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code • words • emotions

Daniel Janus’s blog

Who said Common Lisp programs cannot be small?

9 August 2008

So, how much disk space does your average CL image eat up? A hundred megs? Fifty? Twenty? Five, perhaps, if you’re using LispWorks with a tree-shaker? Well then, how about this?

[nathell@chamsin salza2-2.0.4]$ ./cl-gzip closures.lisp test.gz
[nathell@chamsin salza2-2.0.4]$ gunzip test
[nathell@chamsin salza2-2.0.4]$ diff closures.lisp test
[nathell@chamsin salza2-2.0.4]$ ls -l cl-gzip
-rwxr-xr-x 1 nathell nathell 386356 2008-08-09 11:08 cl-gzip

That’s right. A standalone executable of a mini-gzip, written in Common Lisp, taking up under 400K! And it only depends on glibc and GMP, which are available by default on pretty much every Linux installation. (This is on a 32-bit x86 machine, by the way).

I used the most recent version of ECL for compiling this tiny example. The key to the size was configuring ECL with --disable-shared --enable-static CFLAGS="-Os -ffunction-sections -fdata-sections" LDFLAGS="-Wl,-gc-sections". This essentially gives you a poor man’s tree shaker for free at a linker level. And ECL in itself produces comparatively tiny code.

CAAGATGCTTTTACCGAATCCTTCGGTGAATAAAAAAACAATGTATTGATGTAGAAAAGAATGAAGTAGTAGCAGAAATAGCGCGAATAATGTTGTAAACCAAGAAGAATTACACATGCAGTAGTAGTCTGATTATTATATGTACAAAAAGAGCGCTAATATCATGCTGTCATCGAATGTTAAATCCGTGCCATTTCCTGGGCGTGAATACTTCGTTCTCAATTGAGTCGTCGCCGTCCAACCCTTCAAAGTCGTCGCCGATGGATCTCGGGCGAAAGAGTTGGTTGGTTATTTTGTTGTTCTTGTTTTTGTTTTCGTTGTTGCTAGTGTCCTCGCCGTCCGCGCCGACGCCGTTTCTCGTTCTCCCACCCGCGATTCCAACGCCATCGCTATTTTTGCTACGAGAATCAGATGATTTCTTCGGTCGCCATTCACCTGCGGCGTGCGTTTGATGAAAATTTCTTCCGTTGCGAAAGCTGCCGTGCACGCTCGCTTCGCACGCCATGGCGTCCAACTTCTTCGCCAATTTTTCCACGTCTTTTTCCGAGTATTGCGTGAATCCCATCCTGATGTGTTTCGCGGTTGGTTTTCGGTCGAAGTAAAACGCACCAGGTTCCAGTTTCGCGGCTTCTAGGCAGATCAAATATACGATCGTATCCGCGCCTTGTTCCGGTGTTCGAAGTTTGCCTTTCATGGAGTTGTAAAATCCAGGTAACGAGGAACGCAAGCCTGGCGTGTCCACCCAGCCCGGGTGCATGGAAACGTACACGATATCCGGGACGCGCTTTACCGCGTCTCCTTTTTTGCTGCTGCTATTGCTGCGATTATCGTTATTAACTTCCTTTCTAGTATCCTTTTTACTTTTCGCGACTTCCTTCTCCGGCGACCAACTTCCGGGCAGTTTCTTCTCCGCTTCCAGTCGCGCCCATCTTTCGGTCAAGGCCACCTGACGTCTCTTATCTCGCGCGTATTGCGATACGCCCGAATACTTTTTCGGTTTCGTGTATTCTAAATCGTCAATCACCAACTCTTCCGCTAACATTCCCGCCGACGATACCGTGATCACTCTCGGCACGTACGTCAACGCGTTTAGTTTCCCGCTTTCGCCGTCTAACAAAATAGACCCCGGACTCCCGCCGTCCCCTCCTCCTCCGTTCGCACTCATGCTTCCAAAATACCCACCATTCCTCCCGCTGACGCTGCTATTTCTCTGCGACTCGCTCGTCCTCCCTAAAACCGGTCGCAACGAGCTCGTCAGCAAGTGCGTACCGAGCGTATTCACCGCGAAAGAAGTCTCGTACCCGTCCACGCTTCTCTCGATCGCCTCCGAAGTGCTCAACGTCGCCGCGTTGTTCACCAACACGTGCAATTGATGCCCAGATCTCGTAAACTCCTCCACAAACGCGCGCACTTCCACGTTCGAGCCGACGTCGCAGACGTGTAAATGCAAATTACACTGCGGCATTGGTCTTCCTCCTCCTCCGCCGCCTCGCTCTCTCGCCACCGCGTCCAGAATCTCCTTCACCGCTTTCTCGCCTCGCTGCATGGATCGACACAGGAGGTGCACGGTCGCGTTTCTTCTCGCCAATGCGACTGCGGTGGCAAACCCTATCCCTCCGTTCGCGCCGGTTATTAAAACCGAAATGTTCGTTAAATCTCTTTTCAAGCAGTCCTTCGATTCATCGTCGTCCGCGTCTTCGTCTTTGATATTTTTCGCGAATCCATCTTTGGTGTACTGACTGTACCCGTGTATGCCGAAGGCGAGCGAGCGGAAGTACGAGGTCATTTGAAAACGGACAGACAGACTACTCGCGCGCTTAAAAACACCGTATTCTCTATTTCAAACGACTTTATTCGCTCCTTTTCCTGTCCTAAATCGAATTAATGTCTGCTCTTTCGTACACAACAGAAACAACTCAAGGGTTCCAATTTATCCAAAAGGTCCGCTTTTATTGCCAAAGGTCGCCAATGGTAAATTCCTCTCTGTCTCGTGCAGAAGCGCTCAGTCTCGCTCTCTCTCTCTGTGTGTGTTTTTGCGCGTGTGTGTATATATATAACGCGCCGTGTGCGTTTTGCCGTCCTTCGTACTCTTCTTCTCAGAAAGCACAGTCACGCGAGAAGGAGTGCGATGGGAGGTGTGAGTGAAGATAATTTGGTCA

I built this example from Salza2’s source by loading the following code snippet:

(defvar salza
  '("package" "reset" "specials"
    "types" "checksum" "adler32" "crc32" "chains"
    "bitstream" "matches" "compress" "huffman"
    "closures" "compressor" "utilities" "zlib"
    "gzip" "user"))

(defvar salza2
  (mapcar (lambda (x) (format nil "~A.lisp" x))

(defvar salza3
  (mapcar (lambda (x) (format nil "~A.o" x))

(defun build-cl-gzip ()
  (dolist (x salza2)
          (load x)
          (compile-file x :system-p t))
   :lisp-files salza3
       (in-package :salza2)
       (gzip-file (second (si::command-args))
                  (third (si::command-args))))))


(Sadly enough, there’s no ASDF in here. I have yet to figure out how to leverage ASDF to build small binaries in this constrained environment.)

This gave me a standalone executable 1.2 meg in size. I then proceeded to compress it with UPX (with arguments --best --crp-ms=999999) and got the final result. How cool is that?

I am actively looking for a new job. If you happen to like my writings and think I might be just the right man for the team you’re building up, please feel free to consult my résumé or pass it on.

Update 2010-Jan-17: the above paragraph is no longer valid.